The next six weeks will bring a blizzard of Broadway openings, as a whopping 16 shows open in order to be eligible for Tony nominations. There will be plenty of new musicals, naturally, including one that pairs the formidable Patti LuPone and Christine Ebersole, as well as two substantial issue plays: the factory-worker drama Sweat and Oslo, a heated and info-packed paean to international diplomacy. So this spring we’re getting nourishment in addition to mountains of dessert.
But you know what I’d really like to see on Broadway? Tony Kushner’s Angels in America. Not just because it’s, yes, a masterpiece worth revisiting any time; if you saw it on Broadway more than 20 years ago, or caught the Signature Theatre Company’s 2010 revival or the outstanding HBO adaptation, you already know. It's more than that. We desperately need an intellectually demanding, politically rousing, visionary drama in our lives. We can sit around waiting for someone to write a play that dramatizes how our current President got elected and what that says about us, or we can just go back to Tony Kushner.
He has this habit of being prophetic. Kushner's meditation on globalism, terrorism and the toxic relationship between the West and the Middle East, Homebody/Kabul, opened at New York Theatre Workshop three months after September 11. Angels in America may be set in the 1980s at the height of the AIDS crisis and the Reagan revolution, but the piece remains evergreen. It's about having the moral courage to love and help people in need, whether that means a lover who's deathly sick, a wife addicted to pills, a morally censorious Mormon mom—or even Roy Cohn. He was Joseph McCarthy's right-hand man, and as chief prosecutor, sent the Rosenbergs to the electric chair. Later, in private practice, Cohn was notorious both for corruption as well as hiding his homosexuality, even as he wasted away from AIDS. A closeted, vicious hypocrite, Cohn is highly entertaining and an object lesson in evil: power with no moral rudder.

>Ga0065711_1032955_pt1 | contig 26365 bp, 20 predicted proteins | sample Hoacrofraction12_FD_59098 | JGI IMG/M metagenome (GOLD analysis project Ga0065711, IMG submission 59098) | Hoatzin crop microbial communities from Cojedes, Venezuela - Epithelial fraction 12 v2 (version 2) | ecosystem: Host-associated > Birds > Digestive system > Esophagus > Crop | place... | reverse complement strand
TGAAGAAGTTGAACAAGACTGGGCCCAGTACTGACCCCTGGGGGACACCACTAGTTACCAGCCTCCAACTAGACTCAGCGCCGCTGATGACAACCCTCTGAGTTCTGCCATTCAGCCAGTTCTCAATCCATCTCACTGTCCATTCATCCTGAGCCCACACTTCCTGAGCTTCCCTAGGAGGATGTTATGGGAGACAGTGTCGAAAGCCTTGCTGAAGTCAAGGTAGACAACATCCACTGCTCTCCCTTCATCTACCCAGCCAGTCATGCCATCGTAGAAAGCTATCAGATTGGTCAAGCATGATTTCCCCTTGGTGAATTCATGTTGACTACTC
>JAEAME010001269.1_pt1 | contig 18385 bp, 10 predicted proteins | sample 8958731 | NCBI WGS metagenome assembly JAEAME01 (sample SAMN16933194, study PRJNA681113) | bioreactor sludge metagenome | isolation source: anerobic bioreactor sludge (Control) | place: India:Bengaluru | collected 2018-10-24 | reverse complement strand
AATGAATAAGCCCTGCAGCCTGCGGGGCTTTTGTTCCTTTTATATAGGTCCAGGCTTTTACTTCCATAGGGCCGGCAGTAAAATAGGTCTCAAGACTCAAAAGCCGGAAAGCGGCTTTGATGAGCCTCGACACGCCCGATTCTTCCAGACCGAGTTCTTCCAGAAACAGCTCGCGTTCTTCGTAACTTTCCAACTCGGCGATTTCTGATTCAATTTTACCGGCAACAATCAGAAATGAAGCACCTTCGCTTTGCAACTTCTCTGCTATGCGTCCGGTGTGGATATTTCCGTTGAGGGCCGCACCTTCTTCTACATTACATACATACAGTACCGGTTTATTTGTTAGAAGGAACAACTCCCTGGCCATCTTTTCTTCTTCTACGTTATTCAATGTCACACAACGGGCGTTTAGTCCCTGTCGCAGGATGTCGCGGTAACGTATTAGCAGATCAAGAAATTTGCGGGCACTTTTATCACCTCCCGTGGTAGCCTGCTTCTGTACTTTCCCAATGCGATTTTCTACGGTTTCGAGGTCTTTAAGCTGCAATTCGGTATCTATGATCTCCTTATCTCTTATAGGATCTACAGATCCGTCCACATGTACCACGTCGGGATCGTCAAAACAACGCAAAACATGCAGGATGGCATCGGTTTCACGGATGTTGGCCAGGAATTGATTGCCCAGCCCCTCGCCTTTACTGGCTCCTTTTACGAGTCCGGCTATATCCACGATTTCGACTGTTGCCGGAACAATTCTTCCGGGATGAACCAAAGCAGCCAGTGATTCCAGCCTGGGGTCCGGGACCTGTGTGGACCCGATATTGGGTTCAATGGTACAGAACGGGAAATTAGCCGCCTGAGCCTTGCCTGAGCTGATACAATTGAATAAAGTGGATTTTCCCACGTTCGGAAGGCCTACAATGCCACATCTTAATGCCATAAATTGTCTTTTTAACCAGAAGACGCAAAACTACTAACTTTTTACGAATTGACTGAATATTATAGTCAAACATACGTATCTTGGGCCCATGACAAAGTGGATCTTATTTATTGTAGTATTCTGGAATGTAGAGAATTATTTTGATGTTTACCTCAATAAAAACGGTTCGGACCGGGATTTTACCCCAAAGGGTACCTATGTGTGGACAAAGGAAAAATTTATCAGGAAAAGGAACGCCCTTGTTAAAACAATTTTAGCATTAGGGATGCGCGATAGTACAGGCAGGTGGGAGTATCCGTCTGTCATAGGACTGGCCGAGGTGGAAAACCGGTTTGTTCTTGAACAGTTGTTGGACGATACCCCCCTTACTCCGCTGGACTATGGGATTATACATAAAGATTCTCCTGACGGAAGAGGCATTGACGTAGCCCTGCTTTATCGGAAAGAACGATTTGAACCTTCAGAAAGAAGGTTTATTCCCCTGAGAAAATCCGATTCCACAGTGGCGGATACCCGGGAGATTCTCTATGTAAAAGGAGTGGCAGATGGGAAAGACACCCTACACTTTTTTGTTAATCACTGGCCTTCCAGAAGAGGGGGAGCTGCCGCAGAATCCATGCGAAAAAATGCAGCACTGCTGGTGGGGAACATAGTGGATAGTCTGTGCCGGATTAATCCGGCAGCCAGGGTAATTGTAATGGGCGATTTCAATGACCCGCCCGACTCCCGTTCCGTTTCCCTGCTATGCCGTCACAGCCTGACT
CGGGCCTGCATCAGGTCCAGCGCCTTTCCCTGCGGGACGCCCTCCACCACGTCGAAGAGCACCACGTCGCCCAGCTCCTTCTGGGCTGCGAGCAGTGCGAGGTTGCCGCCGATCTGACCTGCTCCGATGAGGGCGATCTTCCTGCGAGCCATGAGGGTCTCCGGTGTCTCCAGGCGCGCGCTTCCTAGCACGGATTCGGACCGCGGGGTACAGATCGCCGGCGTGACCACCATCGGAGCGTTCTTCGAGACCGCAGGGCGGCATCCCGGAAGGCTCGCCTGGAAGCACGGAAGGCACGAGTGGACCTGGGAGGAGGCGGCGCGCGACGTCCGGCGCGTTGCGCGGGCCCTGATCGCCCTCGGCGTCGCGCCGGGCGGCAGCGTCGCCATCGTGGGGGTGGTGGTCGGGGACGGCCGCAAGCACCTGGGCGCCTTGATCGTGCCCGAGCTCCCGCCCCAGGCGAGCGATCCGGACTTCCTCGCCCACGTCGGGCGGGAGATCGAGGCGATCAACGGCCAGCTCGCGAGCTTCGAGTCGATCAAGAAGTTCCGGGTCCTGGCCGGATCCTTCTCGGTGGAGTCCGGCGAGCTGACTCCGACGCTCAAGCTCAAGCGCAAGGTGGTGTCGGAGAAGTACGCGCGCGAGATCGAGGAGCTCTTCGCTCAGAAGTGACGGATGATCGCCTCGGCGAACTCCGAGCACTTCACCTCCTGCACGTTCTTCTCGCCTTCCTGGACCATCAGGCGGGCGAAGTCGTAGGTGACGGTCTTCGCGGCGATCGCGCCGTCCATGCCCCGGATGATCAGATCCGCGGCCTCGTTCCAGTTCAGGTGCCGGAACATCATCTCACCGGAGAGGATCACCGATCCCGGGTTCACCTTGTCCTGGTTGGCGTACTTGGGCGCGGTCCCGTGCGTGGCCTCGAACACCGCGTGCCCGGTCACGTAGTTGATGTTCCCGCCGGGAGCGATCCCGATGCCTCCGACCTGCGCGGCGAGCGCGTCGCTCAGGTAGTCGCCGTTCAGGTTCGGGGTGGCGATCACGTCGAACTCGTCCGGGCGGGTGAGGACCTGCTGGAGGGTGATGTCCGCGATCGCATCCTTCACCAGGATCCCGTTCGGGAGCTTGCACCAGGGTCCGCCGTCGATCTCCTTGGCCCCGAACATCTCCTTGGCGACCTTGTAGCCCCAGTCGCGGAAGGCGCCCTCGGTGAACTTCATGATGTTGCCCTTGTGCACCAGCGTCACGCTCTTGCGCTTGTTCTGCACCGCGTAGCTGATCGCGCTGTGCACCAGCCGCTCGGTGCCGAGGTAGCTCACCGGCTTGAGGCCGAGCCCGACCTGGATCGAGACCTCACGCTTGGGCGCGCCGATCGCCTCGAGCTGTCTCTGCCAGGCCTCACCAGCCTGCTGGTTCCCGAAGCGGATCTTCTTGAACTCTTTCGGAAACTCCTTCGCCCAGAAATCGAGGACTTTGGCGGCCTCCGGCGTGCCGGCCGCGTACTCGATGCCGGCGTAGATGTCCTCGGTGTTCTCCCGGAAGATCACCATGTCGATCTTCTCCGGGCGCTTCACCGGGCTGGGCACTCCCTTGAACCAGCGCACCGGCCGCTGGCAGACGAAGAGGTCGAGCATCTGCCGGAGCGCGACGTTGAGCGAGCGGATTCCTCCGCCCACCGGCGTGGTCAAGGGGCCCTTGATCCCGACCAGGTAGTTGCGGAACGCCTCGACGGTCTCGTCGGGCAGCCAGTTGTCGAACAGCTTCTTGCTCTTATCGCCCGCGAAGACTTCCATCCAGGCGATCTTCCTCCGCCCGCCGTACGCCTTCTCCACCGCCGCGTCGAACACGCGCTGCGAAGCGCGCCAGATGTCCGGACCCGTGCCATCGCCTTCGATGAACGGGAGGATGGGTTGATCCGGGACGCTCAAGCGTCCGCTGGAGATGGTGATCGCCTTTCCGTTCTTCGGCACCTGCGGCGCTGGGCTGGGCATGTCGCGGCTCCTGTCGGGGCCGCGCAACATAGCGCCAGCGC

Another interesting fact about Cohn, one that Kushner did not cover: He helped Donald J. Trump to get his start in New York business and social circles. To think that a man who enabled McCarthyism in the 1950s boosted the early career of a President who governs under a cloud of Russian influence—you could put it in a play and no one would believe it.
You actually can see Angels in America—if you're in London. The National Theatre is reviving both parts in a production directed by Marianne Elliott (The Curious Incident of the Dog in the Night-Time) from April 11 to August 17. The cast includes Andrew Garfield, Russell Tovey and, as Roy Cohn, our own Nathan Lane. Bad news: The run is sold out, but the NT suggests trying the Angels Ballot: Hundreds of £20 tickets will be released in five ballots taking place across the run. Sign up to receive alerts here. The first ballot opens next Friday, March 24.
If you can't make it over, Angels in America will be broadcast live to cinemas around the UK and internationally (including cinemas across the US). Millennium Approaches will be broadcast July 20 and Perestroika July 27. Encore screenings will take place at selected cinemas starting August 4. See details at the NT Live website here.
Best of all would be for Angels to fly to us. The NT says that currently there are no plans to move Elliott's production to the West End or Broadway, but you can believe that hordes of American producers have booked their seats in the Lyttelton. We need these magnificent plays on Broadway, and might get them by the fall—or next spring.